Dental Insurance. What You Need to Know

November 16, 2010 by  
Filed under Carrington Dental News & Updates

Dental insurance isn’t really insurance (a payment to cover the cost of a loss) at all. It is actually a money benefit, typically provided by an employer, to help their employees pay for routine dental treatment. The employer buys the plan based on the amount of the benefit and how much the premium costs per month. Most plans are designed to only cover a portion of the total cost. Even if your plan says that it will cover some procedures completely, this is seldom the case. The complete coverage they refer to is usually just what the carrier allows as total payment toward a procedure, not what any dentist may actually charge. So, the amount that will be paid is based on what your employer has negotiated as a benefit for you; tied more to the premium being paid to the insurance carrier rather than the fee for the service you need. Because of this, most patients find that there will be an amount that insurance doesn’t cover, even when they say they are paying 100%. That amount is your responsibility, commonly called your portion.

Most insurance plans specify how many of certain types of procedures they will consider annually. These include “cleanings”, periodontal (gum and bone) treatments, x-rays, and examinations, because these are the types of services that many people regularly need. Since they are “in demand” the carrier wants to limit how many they will cover. If they did not limit their payment toward these procedures, the employer’s premiums would be much higher. A way to think about this might be to compare dental benefits to what is covered under your car insurance. Accidents and damage to the car are typically covered; not replacement of windshield wiper blades, oil changes, or tires. Why is this? Replacement of wiper blades, oil, and tires occur frequently and would be expensive to include in any policy. Damage to a car, less frequently.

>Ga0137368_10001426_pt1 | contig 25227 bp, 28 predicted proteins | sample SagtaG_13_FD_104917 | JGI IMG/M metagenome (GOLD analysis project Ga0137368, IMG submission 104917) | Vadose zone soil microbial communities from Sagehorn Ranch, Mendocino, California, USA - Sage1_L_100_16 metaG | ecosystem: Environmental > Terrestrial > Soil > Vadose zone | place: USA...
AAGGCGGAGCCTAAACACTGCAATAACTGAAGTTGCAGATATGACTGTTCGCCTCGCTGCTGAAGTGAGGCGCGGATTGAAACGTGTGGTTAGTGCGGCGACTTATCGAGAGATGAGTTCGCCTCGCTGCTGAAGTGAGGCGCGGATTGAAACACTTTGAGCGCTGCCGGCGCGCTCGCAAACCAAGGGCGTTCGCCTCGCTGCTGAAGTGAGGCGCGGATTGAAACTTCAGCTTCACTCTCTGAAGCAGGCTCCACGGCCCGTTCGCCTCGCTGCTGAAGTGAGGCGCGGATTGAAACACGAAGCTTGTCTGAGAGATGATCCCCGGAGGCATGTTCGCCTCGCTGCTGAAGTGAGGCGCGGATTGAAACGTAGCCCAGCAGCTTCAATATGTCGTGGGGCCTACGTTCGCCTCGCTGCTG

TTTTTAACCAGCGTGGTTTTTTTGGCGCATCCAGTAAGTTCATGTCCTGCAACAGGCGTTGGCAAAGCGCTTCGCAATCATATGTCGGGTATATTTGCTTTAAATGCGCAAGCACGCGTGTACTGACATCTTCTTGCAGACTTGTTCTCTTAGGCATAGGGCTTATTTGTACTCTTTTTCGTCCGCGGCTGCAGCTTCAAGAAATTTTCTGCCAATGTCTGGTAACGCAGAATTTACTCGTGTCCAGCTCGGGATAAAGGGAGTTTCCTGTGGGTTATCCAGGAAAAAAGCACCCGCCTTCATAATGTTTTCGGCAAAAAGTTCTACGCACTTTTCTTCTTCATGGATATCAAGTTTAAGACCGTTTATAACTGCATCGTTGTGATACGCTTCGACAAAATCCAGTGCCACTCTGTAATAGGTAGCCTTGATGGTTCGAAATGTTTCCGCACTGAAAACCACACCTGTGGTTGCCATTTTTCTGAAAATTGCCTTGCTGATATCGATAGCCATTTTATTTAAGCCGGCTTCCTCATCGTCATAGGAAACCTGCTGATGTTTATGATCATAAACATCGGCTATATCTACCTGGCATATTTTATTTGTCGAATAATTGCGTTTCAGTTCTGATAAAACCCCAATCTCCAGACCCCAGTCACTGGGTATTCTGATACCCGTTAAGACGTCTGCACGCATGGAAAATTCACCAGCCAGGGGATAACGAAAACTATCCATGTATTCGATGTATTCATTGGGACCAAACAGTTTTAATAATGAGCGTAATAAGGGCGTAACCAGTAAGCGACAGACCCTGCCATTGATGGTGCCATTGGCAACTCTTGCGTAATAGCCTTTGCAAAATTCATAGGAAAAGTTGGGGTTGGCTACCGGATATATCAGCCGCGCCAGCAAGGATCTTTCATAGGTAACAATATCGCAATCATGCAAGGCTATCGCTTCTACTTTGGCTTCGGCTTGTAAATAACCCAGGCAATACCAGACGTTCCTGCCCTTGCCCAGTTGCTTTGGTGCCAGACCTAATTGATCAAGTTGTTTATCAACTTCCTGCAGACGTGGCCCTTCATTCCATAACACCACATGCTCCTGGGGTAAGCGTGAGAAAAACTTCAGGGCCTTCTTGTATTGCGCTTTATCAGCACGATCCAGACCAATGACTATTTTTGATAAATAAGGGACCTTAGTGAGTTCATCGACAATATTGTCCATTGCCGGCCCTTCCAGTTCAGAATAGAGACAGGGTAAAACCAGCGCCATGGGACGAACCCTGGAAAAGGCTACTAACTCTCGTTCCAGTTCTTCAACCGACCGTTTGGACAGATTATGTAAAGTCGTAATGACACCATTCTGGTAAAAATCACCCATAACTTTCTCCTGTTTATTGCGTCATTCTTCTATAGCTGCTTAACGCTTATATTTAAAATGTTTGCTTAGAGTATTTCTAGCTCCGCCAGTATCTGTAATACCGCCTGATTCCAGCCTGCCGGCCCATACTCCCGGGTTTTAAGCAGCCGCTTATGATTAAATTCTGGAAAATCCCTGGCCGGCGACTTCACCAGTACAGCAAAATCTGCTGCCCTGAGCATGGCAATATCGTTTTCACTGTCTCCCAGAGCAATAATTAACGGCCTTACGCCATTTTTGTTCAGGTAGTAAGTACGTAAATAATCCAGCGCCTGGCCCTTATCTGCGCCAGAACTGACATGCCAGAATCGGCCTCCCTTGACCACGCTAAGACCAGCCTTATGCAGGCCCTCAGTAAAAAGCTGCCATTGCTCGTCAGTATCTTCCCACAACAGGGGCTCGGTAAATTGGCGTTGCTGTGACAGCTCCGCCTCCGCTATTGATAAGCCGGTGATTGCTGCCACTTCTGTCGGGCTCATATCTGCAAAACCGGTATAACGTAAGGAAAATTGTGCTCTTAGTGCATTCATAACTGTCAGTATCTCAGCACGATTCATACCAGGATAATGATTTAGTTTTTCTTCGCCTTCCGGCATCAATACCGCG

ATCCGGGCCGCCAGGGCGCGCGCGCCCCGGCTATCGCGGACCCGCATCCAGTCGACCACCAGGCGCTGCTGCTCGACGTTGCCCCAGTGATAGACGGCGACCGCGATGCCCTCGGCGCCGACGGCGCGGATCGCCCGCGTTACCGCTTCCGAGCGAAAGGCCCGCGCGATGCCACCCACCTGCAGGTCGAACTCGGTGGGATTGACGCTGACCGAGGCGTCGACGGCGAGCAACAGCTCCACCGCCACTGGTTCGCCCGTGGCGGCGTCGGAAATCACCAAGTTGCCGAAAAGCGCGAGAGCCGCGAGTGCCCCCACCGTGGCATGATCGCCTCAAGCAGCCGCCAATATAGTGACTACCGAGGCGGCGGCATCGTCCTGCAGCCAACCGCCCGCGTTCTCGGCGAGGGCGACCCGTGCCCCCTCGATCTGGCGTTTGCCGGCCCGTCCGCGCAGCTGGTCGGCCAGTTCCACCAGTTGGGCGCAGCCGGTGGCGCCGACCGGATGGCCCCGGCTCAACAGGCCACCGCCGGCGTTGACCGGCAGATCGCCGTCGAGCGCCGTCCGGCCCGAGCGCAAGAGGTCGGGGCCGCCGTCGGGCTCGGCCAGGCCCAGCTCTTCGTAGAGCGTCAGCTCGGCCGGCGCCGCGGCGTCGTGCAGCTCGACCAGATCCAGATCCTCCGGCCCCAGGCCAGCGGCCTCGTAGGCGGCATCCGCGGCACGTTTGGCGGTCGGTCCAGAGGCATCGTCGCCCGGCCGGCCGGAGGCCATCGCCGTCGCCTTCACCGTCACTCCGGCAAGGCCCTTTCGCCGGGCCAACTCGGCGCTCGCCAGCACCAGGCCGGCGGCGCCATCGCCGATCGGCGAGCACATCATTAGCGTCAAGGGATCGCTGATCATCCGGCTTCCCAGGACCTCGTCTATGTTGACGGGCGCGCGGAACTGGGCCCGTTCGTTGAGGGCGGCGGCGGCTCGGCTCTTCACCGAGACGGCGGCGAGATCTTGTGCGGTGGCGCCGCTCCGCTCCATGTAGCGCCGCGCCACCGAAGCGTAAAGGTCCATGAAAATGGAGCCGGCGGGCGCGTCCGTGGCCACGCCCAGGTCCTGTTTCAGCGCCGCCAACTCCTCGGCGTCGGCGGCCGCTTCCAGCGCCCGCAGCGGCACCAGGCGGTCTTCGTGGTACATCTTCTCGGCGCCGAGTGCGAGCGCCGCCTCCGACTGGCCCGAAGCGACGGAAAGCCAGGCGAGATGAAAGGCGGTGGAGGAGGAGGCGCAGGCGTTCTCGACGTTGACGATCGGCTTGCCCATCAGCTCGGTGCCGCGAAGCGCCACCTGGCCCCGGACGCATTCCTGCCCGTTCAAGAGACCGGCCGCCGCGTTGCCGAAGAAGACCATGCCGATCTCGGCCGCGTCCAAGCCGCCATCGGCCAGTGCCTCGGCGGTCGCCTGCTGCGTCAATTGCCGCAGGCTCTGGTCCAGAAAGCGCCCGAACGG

If you are wondering about your insurance coverage, a good place to start is the Employee Benefits Coordinator where you work. He will likely have the answers you are looking for. In addition, if you are unhappy with your insurance, or if you feel you are not getting the proper benefits, he is the best person to go to with your concerns. Most employers want their employers to receive the benefits for which they are paying. If the insurance is not paying correctly, they want to know.

Whether your insurance plan pays a little or a lot toward your dental treatment, it helps. However, it is a mistake to let your benefit plan tell you what treatment you should have. Your dentist has the responsibility of recommending treatment you need, your insurance plan has the responsibility of limiting payments to the terms negotiated by the employer.

We base our fees on the basic Manitoba Fee Schedule of the current year.

Call us if you want to know more. We are always happy to help!

  • Brooke Fraser